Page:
Start, Interlagos, 2019

Countries out, cities in: Why traditional F1 race names are being replaced

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Confirmation on Friday that Imola’s 2021 Formula 1 round is to be named the ‘Made in Italy and Emilia-Romagna Grand Prix’ raised a few eyebrows. Not least because it puts the event on a collision course with Monza, the oldest purpose-built circuit in regular use in Europe (and thus Italy).

Indeed, Monza has staged more world championship grands prix than any other venue on the trail, having hosted Italy’s round every year since 1950 save for 1980, when the race went to Imola on account of a major refurbishment project. Thus, when Imola thereafter sought a regular slot on the calendar its race was known as the ‘San Marino’ Grand Prix, run under the colours of the principality situated 90 kilometres south-east of Imola.

There has long been strife between the two circuits. In 2016 Imola instigated (and later aborted) legal action against Monza over its government funding – ironically Imola’s 2021 ‘Made in Italy’ funding comes from the Department of Foreign Affairs – and in 2019 entered a bidding war during Monza’s renewal discussions by announcing its candidacy for an F1 round. Still, to most F1 fans Monza is Italy, and Italy is Monza.

Imola returned to F1 on last year’s ‘Covid Calendar’, underwritten by the Emilia-Romagna administration, but was not initially included this year until the Chinese promoters pulled their round due to the pandemic. Setting aside the ‘Made in Italy and Emilia-Romagna Grand Prix’ mouthful, is F1 following a trend towards naming races after cities or regions rather than nations, much as Formula E does with its street-based schedule?

Start, Imola, 2020
Imola’s 2020 race was called the ‘Emilia-Romagna Grand Prix’
While world championship events have been staged outside their title countries previously – for example, Imola and San Marino, Switzerland’s grand prix hosted by Dijon in France and Luxembourg’s round by Germany’s Nürburgring – and non-championship F1 rounds named after the local region (think Cape Grand Prix), world championship qualifiers were traditionally named after the host country.

Last year saw a raft of events adopt non-national names although highly unusual circumstances were involved as several countries held multiple events. Austria named its second race after the local Styrian region; Italy hosted three rounds, hence ‘Tuscan’ and ‘Emilia-Romagna’ for races at Mugello and Imola respectively; Bahrain’s Sakhir desert region – where its circuit is located – lent its name to the kingdom’s second 2020 race.

Britain’s second 2020 race celebrated F1’s birthday with its “70th Anniversary Grand Prix” title, Silverstone having hosted the first world championship round in 1950. Intriguingly, that original race was known as the “Grand Prix d’Europe incorporating The British Grand Prix”, but thereafter grands prix were usually named after host nations save where European countries hosted two races in a season, when that tag was applied.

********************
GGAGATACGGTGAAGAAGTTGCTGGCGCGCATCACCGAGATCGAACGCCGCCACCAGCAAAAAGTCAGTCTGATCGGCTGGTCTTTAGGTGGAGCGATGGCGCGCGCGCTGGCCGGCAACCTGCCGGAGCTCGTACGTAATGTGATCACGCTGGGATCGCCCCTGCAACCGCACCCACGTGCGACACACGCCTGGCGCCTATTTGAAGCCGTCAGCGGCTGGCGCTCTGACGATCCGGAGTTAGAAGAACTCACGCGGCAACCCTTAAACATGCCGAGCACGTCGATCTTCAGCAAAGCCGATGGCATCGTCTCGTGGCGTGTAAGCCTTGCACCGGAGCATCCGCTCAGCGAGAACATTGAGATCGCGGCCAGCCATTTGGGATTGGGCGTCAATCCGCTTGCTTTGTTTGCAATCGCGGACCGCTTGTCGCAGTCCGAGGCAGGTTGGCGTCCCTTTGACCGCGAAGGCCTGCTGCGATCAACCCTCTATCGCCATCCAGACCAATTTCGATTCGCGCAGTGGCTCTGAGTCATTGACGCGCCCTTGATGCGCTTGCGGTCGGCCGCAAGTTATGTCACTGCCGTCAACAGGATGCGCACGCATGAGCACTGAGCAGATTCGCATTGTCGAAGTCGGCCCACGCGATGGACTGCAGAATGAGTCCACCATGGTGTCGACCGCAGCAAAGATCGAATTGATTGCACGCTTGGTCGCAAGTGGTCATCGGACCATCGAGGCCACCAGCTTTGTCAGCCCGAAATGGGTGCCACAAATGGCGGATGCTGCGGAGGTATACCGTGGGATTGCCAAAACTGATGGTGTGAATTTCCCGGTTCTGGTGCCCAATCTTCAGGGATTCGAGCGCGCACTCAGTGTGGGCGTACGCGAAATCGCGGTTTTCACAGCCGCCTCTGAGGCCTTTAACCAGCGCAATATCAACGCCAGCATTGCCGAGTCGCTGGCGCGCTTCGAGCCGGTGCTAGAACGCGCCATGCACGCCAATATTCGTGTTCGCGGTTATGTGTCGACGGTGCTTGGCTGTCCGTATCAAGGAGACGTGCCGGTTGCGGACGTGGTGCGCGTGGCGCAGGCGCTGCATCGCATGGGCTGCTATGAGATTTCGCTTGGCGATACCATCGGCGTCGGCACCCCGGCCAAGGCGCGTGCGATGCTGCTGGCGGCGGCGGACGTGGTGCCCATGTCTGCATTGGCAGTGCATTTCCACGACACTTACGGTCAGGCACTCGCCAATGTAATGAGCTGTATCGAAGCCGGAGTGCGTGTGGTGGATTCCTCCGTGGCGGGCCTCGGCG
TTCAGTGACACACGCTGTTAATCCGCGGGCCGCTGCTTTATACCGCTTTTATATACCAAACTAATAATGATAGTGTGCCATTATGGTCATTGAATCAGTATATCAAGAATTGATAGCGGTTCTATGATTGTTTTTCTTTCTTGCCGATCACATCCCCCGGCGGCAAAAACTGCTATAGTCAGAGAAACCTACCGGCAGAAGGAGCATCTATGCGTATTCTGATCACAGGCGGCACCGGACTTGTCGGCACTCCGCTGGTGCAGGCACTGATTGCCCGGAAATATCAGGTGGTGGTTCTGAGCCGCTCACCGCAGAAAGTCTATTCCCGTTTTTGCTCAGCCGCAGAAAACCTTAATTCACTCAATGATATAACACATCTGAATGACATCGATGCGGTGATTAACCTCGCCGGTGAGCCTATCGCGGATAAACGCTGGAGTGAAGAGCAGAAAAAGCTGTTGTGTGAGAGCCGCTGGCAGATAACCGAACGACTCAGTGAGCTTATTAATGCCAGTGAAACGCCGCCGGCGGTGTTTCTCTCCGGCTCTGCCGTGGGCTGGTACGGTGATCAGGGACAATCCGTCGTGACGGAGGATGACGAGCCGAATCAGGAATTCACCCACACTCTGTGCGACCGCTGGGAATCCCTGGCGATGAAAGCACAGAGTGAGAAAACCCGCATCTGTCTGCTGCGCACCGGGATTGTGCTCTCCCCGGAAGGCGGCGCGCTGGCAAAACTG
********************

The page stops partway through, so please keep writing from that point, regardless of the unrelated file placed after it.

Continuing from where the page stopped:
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1950 British Grand Prix programme
F1’s first championship race had two titles
One exception occurred in 1957, when the Pescara Grand Prix was held as a second round in Italy. The Indianapolis 500 – a championship qualifier from 1950-60 – was, of course, named after the local city, but, like the race’s inclusion, it was an anomaly.

Last year the Nürburgring’s hastily-convened grand prix was named after the local Eifel region due to a long-standing naming row – Hockenheim’s organising club the ADAC claims to hold the rights to the national title.

In the USA the practises differed: “US West” was applied to Long Beach’s race from 1976 to 1983, although it could arguably refer to a contraction of “West Coast Region”. For a brief period during the eighties further US races were named after host cities, namely Dallas and Detroit.

Then, in a break from even such flexible protocols, the Caesars Palace hotel and casino complex named the 1981/82 grands prix staged in Las Vegas. Kyalami at one stage planned to stage grands prix under the “African” banner in the hope of attracting pan-continental funding, but the project came to naught. If Europe could name a race, why not Africa?

Lewis Hamilton, Mercedes, Autodromo Hermanos Rodriguez, 2019
Like Brazil, Mexico has also renamed its race
Covid calendar improvisations apart, there have been moves away from traditional race titles under Liberty Media. Mexico and Brazil’s rounds on the 2021 F1 calendar are now being named after their host cities – Mexico City and Sao Paulo respectively – in deference to substantial financial and logistics support.